As we get our professional, social, cultural, and musical bearings here in LA, we’d be remiss not to use this space to mention the coming 10th annual FYF music festival—formerly awesomely known as the not-so-easy-to-market Fuck Yeah Fest—Los Angeles’ massive, eclectic coming together of musical artists + comedians.

Though the many big, fairly well-known bands like My Bloody Valentine, Yeah Yeah Yeahs, TV on the Radio, and MGMT are stealing most of the headlines these days, we’re most keen on the chance to see some of the smaller acts gracing the various stages of FYF.

One such band that we’re especially excited about is Lemuria, a trio that plays edgy pop music pulling from the best aspects of the early 90’s East Coast indie rock scene while deftly sidestepping outright musical derivation. Their most recent album, The Distance is So Big, is honestly phenomenal from start-to-finish, drawing listeners in with power-pop-style energy, hooky melodies, thoughtful lyrics, and dueling vocals from guitarist/vocalist Sheena Ozzella + drummer/vocalist Alex Kerns. Bassist Max Gregor rounds out the sound of the band and crucially provides to the bands driving rhythms and tattoo + beard aggregate, which can be handy with shows in the south/Brooklyn.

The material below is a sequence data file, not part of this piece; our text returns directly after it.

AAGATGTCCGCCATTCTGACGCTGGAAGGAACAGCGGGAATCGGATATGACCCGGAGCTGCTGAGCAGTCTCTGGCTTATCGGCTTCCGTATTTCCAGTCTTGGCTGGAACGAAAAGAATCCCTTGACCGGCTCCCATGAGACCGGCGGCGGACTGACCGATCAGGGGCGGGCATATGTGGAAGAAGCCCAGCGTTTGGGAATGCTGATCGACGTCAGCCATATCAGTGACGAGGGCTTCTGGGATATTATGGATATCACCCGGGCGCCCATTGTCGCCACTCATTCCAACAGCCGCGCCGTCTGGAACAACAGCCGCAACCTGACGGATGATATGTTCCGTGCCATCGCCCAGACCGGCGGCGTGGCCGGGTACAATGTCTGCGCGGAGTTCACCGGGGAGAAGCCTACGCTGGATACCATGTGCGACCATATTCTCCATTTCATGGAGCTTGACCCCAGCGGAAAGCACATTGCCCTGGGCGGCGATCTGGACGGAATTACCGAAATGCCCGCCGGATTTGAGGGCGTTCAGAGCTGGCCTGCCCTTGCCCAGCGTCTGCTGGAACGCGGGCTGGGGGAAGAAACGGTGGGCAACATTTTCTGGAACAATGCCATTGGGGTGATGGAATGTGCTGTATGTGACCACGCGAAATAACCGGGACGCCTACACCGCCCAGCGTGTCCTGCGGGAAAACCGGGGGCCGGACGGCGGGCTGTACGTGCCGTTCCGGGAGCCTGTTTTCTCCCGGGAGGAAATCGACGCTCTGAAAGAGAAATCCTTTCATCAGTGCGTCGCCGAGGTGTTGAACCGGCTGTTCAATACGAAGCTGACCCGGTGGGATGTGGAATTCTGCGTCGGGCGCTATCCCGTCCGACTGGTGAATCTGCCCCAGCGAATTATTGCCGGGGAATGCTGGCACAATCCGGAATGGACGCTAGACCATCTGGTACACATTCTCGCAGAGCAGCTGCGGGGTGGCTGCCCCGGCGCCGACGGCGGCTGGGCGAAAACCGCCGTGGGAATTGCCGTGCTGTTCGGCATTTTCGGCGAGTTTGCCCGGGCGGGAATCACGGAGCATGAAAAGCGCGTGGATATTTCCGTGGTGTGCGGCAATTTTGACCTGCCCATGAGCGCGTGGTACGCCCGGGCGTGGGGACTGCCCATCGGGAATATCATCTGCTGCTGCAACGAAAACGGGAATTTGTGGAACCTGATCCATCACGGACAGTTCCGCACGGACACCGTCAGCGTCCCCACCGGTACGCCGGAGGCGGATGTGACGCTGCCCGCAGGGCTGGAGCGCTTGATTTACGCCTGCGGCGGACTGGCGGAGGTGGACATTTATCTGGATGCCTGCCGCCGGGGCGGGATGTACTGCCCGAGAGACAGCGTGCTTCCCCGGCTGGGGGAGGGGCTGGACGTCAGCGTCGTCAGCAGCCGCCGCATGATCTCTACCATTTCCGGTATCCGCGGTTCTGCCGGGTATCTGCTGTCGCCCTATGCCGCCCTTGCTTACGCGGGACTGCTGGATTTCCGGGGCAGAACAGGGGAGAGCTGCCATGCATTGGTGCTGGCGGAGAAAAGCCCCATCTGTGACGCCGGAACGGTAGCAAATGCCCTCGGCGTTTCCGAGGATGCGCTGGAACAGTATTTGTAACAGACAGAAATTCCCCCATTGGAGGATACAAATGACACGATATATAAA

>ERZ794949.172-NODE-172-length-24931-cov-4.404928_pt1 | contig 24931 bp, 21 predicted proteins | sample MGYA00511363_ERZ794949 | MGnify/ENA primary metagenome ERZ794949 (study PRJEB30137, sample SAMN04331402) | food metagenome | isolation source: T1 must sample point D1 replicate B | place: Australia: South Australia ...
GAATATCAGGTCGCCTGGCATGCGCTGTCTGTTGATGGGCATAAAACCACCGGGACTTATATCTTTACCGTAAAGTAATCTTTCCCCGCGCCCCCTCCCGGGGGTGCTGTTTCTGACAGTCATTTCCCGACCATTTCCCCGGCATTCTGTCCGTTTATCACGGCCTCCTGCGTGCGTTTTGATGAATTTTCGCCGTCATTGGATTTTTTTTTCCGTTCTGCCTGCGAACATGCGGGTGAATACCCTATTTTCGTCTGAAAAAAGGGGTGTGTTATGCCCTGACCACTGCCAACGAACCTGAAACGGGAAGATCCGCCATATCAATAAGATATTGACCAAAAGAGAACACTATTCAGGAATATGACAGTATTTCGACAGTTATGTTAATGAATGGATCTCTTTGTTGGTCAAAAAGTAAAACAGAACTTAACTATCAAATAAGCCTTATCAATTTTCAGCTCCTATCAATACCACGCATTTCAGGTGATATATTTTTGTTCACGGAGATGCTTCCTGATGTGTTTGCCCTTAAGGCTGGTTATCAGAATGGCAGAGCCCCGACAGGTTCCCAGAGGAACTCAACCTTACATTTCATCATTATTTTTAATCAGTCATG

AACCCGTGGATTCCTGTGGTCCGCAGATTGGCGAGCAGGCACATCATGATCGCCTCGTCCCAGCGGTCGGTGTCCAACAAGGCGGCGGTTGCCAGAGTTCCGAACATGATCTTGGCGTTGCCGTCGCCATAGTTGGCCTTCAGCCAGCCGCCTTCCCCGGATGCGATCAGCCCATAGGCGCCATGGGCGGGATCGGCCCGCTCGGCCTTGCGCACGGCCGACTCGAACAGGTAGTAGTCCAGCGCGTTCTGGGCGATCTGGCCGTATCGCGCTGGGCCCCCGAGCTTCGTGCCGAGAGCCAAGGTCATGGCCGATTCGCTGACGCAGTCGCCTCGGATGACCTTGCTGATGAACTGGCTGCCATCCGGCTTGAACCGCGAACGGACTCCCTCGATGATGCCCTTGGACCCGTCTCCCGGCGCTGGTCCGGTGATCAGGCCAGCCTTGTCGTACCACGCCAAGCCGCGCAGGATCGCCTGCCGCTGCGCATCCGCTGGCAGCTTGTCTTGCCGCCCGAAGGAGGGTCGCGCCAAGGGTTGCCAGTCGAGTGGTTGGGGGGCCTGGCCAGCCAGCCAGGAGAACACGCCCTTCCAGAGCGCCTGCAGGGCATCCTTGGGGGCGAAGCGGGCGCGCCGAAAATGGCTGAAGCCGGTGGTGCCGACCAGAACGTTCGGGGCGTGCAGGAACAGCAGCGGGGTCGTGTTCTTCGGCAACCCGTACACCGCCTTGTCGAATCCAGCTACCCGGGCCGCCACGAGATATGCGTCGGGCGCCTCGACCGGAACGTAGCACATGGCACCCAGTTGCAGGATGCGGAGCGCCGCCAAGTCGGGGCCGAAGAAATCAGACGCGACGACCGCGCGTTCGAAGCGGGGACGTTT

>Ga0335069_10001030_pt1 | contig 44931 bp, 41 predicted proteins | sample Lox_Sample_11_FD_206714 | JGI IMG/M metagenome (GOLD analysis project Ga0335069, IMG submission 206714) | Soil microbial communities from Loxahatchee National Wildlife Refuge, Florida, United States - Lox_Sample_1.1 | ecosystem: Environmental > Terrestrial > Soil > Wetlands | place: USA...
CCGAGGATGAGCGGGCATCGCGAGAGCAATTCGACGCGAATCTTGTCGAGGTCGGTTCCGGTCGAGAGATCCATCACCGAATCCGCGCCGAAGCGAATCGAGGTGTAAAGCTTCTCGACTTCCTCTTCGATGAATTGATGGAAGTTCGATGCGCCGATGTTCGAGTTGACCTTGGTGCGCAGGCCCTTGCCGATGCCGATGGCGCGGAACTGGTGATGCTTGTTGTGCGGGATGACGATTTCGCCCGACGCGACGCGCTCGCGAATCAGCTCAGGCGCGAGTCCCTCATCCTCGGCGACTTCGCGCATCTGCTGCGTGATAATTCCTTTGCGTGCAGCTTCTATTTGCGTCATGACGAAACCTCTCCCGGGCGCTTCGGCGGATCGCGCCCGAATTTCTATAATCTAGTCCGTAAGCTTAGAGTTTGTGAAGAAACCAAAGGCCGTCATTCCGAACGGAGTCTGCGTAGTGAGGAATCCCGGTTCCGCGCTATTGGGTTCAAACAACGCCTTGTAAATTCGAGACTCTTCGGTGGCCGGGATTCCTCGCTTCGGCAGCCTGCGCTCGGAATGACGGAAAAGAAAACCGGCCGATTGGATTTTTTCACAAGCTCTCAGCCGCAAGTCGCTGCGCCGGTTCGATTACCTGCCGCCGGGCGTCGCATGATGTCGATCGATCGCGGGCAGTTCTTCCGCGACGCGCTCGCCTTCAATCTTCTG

We caught up with the band this week as they made their way across the United States, taking a few minutes to talk with us before a show in Phoenix.

Listen in as we talk about the band’s influences, how having three members in three different cities impacts the band, and conspiracy theories about reptilian humanoids. Oh yeah, and check out how I classily start the interview off sounding like Biff Tannen—”So dat’s like a mythical continent or sumthin’?”

After you give the interview a listen, be sure to check out the excellent “Brilliant Dancer” + “Chihuly”, both also below.

Lemuria’s third album, The Distance is So Big, is available on CD + vinyl and via iTunes. If you’re in the LA area, you can catch them at FYF Saturday at 230PM on the Miranda Stage.

And yes—all four stages are, in fact, named after the Sex and the City gals. FYF organizers enjoy reaching back to their 8th grade years for tongue-in-cheek cultural references.